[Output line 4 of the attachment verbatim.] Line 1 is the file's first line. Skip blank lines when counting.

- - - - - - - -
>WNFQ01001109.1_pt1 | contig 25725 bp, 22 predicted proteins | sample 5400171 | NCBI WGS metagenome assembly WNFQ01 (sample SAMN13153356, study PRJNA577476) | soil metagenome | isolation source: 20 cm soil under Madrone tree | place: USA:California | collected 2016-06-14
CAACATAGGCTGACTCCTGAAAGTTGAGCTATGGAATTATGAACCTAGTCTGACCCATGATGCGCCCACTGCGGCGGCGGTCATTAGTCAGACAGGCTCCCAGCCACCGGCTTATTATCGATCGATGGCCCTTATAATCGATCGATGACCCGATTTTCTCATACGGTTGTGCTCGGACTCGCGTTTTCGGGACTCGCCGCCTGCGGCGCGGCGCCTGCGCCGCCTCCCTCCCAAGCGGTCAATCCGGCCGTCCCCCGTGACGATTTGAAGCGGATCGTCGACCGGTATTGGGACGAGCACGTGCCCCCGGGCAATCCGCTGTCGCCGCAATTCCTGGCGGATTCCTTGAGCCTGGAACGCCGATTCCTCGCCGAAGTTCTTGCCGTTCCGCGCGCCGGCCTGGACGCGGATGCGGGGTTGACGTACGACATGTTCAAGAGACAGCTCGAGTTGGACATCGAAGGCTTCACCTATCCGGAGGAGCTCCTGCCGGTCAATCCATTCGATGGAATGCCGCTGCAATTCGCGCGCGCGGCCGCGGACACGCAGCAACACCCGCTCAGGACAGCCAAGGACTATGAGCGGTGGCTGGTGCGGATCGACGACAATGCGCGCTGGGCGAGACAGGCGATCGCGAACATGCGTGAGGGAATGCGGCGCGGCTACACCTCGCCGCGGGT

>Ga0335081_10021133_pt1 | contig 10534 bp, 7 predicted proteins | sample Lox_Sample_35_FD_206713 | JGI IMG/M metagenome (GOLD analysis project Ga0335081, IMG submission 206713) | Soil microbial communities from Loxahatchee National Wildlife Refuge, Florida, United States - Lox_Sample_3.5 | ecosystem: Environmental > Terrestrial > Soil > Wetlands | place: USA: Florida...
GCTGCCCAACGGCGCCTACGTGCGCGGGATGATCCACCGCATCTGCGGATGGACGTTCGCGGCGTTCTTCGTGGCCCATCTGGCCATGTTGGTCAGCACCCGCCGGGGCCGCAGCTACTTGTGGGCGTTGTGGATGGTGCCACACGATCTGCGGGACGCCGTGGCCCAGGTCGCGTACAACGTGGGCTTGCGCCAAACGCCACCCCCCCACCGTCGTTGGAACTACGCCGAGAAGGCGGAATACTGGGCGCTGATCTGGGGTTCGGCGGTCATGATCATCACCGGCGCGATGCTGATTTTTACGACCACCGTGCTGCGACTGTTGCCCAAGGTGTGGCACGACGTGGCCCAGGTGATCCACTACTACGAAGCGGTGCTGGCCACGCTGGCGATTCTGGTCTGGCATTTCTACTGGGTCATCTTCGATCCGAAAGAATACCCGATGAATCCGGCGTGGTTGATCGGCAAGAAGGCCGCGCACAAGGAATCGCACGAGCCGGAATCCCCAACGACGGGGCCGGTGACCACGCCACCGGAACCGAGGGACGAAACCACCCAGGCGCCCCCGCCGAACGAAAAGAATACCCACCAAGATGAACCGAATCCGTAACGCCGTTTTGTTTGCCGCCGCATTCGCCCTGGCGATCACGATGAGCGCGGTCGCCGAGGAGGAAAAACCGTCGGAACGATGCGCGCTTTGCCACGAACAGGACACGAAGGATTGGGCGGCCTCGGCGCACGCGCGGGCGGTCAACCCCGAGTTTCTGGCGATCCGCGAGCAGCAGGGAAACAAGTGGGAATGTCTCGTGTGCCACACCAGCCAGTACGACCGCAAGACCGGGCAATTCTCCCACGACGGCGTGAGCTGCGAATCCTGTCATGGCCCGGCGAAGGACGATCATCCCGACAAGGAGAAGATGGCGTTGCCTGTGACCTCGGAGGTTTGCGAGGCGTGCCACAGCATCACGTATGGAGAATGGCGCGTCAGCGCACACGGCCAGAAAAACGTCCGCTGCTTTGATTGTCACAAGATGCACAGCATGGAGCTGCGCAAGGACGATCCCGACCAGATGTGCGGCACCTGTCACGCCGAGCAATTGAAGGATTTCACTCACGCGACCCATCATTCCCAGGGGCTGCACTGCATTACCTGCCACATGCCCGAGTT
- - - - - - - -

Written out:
GCTGCCCAACGGCGCCTACGTGCGCGGGATGATCCACCGCATCTGCGGATGGACGTTCGCGGCGTTCTTCGTGGCCCATCTGGCCATGTTGGTCAGCACCCGCCGGGGCCGCAGCTACTTGTGGGCGTTGTGGATGGTGCCACACGATCTGCGGGACGCCGTGGCCCAGGTCGCGTACAACGTGGGCTTGCGCCAAACGCCACCCCCCCACCGTCGTTGGAACTACGCCGAGAAGGCGGAATACTGGGCGCTGATCTGGGGTTCGGCGGTCATGATCATCACCGGCGCGATGCTGATTTTTACGACCACCGTGCTGCGACTGTTGCCCAAGGTGTGGCACGACGTGGCCCAGGTGATCCACTACTACGAAGCGGTGCTGGCCACGCTGGCGATTCTGGTCTGGCATTTCTACTGGGTCATCTTCGATCCGAAAGAATACCCGATGAATCCGGCGTGGTTGATCGGCAAGAAGGCCGCGCACAAGGAATCGCACGAGCCGGAATCCCCAACGACGGGGCCGGTGACCACGCCACCGGAACCGAGGGACGAAACCACCCAGGCGCCCCCGCCGAACGAAAAGAATACCCACCAAGATGAACCGAATCCGTAACGCCGTTTTGTTTGCCGCCGCATTCGCCCTGGCGATCACGATGAGCGCGGTCGCCGAGGAGGAAAAACCGTCGGAACGATGCGCGCTTTGCCACGAACAGGACACGAAGGATTGGGCGGCCTCGGCGCACGCGCGGGCGGTCAACCCCGAGTTTCTGGCGATCCGCGAGCAGCAGGGAAACAAGTGGGAATGTCTCGTGTGCCACACCAGCCAGTACGACCGCAAGACCGGGCAATTCTCCCACGACGGCGTGAGCTGCGAATCCTGTCATGGCCCGGCGAAGGACGATCATCCCGACAAGGAGAAGATGGCGTTGCCTGTGACCTCGGAGGTTTGCGAGGCGTGCCACAGCATCACGTATGGAGAATGGCGCGTCAGCGCACACGGCCAGAAAAACGTCCGCTGCTTTGATTGTCACAAGATGCACAGCATGGAGCTGCGCAAGGACGATCCCGACCAGATGTGCGGCACCTGTCACGCCGAGCAATTGAAGGATTTCACTCACGCGACCCATCATTCCCAGGGGCTGCACTGCATTACCTGCCACATGCCCGAGTT